"Excuse me, sir. Am I interrupting?"
"Nah, Leo was just mouthing off. What do you need?"
"Mr. President -- Leo -- Which one of you did it?"
CJ stood motionless in the door of the Oval Office and spoke in a voice as calm as though she were inquiring after their health; but the cold fury in her eyes was inconcealable even as she looked upon the President of the United States.
"CJ?" Leo said with a warning in his voice, a warning he knew she wouldn't give a damn about.
"Which one of us did what?" The President asked somewhat irritably.
"Toby," she said. "Which one of you told Toby to apologize to me?"
Bartlet and Leo exchanged a glance, and Leo said, "Listen, if you two are still fighting, I don't really care, but the Oval Office is not the place for this discussion."
"If you would like to step into my office, we can continue this there," CJ said evenly.
But the President shook his head. "*I* told Toby to apologize to you. What of it?"
"For -- what?"
"For what did you tell him to apologize? Sir."
"For whatever it was that he did."
"And I imagine, Mr. President, that his response was -- he didn't do anything?"
Bartlet nodded. "It was."
CJ waited. When Bartlet didn't seem inclined to say anything more, she prompted, "And you told him to apologize anyway, sir?"
It was only then that Bartlet felt his gaze, of its own will, slip away from CJ's eyes. "I did," he admitted, and then he raised his chin, angry at being yelled at in his own office -- in this office -- at being yelled at in such a quiet, civil tone -- and only angry because he didn't want to start feeling guilty yet.
"CJ," Leo said, a little too loudly. "We can continue this in my office." His voice left little room for argument to anyone but CJ, who shook her head firmly.
"Mr. President," she said. "Due respect. But did you think I was simply ranting for the sake of ranting?"
"Well, as I don't even know what you were ranting about ..."
"You just assumed it couldn't be anything important. Sir."
Bartlet wanted to argue, and he was about to, but then he remembered telling Toby to apologize, telling him it didn't matter if he hadn't done anything wrong. And he would have argued anyway, except he'd let the pause go on too long, and CJ was looking at him with that look, the one the women always gave him when he did anything with Qumar.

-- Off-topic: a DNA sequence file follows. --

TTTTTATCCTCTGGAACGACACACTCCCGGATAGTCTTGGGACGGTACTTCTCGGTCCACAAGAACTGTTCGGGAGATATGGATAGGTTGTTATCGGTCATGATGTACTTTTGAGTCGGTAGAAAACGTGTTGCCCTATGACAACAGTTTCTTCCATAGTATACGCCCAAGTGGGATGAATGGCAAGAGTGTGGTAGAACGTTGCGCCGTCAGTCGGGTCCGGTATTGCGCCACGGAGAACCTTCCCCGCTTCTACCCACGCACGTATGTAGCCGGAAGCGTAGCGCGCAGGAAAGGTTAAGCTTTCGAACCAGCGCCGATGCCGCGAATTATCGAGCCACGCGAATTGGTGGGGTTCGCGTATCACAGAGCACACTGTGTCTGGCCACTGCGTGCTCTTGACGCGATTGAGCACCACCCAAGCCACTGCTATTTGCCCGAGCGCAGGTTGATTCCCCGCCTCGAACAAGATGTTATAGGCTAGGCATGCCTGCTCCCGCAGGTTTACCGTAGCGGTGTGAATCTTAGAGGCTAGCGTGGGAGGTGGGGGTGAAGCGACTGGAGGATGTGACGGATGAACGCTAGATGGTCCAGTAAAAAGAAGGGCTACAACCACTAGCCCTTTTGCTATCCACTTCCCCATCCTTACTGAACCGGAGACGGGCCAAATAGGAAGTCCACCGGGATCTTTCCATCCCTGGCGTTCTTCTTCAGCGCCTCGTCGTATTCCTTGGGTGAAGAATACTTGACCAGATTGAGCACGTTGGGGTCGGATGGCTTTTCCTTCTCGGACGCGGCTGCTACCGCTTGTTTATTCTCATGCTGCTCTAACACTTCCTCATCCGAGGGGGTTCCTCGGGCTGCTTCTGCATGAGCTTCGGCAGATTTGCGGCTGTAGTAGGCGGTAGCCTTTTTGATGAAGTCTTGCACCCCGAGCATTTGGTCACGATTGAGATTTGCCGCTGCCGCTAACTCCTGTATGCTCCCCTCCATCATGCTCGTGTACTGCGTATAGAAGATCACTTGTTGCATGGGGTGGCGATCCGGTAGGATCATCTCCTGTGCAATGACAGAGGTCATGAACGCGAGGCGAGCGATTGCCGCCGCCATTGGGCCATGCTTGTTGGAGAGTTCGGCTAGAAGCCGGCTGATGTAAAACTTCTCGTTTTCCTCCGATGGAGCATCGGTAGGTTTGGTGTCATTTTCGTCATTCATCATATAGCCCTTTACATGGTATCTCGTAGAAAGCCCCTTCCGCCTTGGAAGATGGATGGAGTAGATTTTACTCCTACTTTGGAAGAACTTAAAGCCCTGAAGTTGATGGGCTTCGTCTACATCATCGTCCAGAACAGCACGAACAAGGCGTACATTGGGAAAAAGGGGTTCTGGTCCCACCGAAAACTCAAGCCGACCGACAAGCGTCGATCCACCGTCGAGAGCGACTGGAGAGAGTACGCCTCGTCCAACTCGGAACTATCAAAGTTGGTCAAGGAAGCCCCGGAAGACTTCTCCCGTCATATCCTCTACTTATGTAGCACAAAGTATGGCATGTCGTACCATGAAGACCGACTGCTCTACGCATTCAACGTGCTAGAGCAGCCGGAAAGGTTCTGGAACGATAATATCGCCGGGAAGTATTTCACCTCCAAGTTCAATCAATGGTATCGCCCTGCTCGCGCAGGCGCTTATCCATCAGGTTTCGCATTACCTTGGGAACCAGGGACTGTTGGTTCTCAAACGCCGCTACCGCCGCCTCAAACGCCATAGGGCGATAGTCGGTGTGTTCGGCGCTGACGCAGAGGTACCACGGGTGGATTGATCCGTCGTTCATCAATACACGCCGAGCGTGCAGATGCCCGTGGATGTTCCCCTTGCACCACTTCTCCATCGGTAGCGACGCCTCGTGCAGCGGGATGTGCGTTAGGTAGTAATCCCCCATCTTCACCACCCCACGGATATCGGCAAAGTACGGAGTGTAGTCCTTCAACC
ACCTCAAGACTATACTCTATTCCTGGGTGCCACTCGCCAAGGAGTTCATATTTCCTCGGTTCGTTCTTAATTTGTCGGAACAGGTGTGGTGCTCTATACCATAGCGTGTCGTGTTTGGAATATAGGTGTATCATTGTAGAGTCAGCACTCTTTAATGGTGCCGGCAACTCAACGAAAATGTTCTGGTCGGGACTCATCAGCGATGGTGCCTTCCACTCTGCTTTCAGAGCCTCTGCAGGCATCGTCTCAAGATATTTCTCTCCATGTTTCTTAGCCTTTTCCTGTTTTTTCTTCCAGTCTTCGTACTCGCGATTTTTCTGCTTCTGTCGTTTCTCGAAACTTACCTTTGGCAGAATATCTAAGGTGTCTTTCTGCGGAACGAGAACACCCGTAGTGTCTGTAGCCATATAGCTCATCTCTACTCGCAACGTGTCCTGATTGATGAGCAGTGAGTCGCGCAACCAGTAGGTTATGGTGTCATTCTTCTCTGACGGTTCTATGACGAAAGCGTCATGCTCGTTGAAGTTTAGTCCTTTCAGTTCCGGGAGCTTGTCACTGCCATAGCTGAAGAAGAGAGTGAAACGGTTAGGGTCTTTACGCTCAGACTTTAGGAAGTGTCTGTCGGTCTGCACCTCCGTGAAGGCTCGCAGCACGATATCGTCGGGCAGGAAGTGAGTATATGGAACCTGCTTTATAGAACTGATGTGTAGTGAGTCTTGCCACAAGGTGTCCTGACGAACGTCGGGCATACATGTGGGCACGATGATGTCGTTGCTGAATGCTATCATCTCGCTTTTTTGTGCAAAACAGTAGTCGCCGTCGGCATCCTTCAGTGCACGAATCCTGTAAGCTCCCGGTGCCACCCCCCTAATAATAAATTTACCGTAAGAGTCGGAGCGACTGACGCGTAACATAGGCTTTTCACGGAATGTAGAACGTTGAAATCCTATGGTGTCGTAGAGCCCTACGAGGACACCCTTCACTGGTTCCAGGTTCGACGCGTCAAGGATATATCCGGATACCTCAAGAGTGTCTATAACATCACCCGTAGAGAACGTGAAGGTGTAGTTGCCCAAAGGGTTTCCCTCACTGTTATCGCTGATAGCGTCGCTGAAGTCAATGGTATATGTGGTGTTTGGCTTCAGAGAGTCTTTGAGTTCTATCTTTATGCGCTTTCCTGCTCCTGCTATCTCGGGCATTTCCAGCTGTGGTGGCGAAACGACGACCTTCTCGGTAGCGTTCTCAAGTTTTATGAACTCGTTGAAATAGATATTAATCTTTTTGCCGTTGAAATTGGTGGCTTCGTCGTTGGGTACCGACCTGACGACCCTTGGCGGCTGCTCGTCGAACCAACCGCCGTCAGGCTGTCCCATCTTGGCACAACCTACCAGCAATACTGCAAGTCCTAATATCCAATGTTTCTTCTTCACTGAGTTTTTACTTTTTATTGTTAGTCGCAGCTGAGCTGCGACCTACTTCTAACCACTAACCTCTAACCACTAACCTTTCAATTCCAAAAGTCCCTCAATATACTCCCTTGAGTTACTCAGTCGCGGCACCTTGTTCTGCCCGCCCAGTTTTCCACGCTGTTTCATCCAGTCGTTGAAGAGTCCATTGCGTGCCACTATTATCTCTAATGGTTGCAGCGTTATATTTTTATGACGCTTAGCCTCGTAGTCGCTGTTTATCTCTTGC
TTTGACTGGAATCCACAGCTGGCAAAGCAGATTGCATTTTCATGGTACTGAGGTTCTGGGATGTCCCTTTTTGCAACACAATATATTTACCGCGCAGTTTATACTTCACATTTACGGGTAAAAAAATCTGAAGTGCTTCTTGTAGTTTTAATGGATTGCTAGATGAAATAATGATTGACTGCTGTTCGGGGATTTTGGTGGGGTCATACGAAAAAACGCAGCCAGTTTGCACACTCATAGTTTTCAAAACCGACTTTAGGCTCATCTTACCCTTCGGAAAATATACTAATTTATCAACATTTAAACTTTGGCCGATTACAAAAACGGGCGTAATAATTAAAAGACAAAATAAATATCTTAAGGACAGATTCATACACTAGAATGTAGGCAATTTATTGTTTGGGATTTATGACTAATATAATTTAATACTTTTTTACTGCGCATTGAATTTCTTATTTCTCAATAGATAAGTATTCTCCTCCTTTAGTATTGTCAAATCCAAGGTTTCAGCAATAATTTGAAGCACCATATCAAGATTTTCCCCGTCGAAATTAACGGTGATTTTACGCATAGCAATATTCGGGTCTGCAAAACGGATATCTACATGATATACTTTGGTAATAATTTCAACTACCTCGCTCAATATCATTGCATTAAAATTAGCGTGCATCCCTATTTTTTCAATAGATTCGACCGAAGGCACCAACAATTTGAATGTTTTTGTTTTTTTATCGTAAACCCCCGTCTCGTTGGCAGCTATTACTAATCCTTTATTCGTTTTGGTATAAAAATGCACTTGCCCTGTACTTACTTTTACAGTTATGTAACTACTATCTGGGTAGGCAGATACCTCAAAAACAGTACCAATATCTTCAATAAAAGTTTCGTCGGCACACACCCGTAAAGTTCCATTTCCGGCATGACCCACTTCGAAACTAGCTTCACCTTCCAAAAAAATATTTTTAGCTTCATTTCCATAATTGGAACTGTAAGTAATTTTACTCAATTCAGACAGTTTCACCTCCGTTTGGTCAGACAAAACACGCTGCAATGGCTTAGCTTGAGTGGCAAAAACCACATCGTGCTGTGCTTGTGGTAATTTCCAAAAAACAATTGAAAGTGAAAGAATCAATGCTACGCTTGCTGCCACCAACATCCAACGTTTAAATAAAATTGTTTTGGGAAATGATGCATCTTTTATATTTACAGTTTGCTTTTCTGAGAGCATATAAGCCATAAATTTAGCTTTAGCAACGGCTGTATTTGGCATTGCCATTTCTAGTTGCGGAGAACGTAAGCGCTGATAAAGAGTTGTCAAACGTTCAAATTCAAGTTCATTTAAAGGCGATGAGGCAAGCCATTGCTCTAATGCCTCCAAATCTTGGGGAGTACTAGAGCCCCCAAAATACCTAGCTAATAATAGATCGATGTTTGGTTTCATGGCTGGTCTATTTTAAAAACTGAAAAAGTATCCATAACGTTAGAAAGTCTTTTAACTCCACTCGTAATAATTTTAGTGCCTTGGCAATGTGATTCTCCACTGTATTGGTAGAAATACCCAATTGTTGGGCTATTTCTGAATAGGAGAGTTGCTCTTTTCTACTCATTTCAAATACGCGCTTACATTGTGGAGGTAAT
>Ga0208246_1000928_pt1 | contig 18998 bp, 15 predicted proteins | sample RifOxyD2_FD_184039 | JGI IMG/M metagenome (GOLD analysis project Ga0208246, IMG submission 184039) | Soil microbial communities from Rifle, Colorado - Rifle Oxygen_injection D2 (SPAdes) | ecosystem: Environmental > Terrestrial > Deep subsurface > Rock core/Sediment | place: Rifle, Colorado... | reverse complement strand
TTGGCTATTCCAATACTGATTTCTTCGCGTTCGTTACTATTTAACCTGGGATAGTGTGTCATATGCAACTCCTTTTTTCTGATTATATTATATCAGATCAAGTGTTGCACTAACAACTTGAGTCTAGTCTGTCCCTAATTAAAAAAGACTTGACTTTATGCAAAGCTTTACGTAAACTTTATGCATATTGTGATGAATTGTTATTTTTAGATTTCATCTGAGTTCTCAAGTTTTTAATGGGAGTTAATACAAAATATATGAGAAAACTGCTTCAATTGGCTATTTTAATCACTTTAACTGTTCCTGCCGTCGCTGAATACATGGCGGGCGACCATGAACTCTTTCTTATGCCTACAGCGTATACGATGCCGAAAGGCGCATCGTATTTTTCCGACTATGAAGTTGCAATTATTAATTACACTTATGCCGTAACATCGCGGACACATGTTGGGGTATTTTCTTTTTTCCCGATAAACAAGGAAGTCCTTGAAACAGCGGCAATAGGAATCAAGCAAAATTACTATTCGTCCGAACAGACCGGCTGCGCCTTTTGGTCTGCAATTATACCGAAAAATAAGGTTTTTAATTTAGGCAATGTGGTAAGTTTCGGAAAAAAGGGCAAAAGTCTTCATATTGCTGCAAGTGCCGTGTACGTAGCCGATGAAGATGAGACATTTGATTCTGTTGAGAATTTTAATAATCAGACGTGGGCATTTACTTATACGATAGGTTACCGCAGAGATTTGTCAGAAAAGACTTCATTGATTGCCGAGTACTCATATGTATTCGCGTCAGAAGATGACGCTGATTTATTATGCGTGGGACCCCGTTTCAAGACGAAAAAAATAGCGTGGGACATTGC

"What were you ranting about?" he asked as if he didn't already know.
"Let's not go there," Leo said quickly.
But the President continued. "You don't think we should be selling weapons to Qumar?"
CJ shook her head once. "I do not."
Bartlet shrugged. "We need the base."
"CJ --" Leo interrupted, but Bartlet held up a hand to silence him.
"We need the base, CJ. We do. Why are you looking at me like that?"
"Like what, sir?" CJ asked calmly.
"As though I've -- No. Nothing."
The three of them stood silently for a bit, and then CJ seemed to realize where she was. "Anyway, I -- apologize for the interruption. Thank you, sir." She tried not to let her voice sound stiff.
She almost made it to the door in those short, controlled strides without letting anyone know how angry she was. But then the President said, "You're mad at me because I told Toby to apologize to you?"
She took a second to make sure her breath was even and then she turned to face the President again.
"I'm not mad at you, sir," she said hoarsly.
"Yes, you are." He shook his head and smiled. "It's okay. You're certainly not alone on that one."
"Mr. President," CJ said, and then stopped. She seemed to be struggling with a catch in her throat. When she spoke again, her voice was much quieter. "Mr. President, I'm not mad at you. And I shouldn't have come in here. Thank you, sir."
She turned to leave again, and could have even laughed at the sigh of relief she heard Leo release. But when she had gone, the President turned to Leo, who suddenly found himself holding his breath.
"I told Toby," Bartlet said, "that he should apologize; that it didn't matter whether he had done anything wrong."
"Okay," Leo said carefully.
"I acted as though CJ were an unreasonable schoolgirl, and she knows I did. Somehow she knows it."
"She knows it," Leo said with half a smile, "because if Toby really did apologize, apologize for agreeing with the National Security Adviser, the White House Chief of Staff, and the President of the United States -- if Toby apologized for anything, somebody had to have made it an order."
Bartlet shook his head and almost managed a smile. But something about having his Press Secretary so mad at him she didn't even raise her voice kept him from succeeding.
He needn't have worried. Out in the hall, CJ was raising her voice just fine.
Josh literally stepped back. "Uh -- forget it?"
"I just wondered if you'd seen Leo. What're you --?"
"He's in with the patonizing --" She bit off her words, took one short breath, and amended, "He's in with the President."
"All ... right, then." Josh sidled away as if he feared for his life, and CJ continued her charge toward her office.
Halfway there, she wheeled around and careened toward Donna's desk instead. "Donna. Would you mind coming with me for a moment?"
Donna stood and skipped along with CJ as though happy for a break. "What's up?"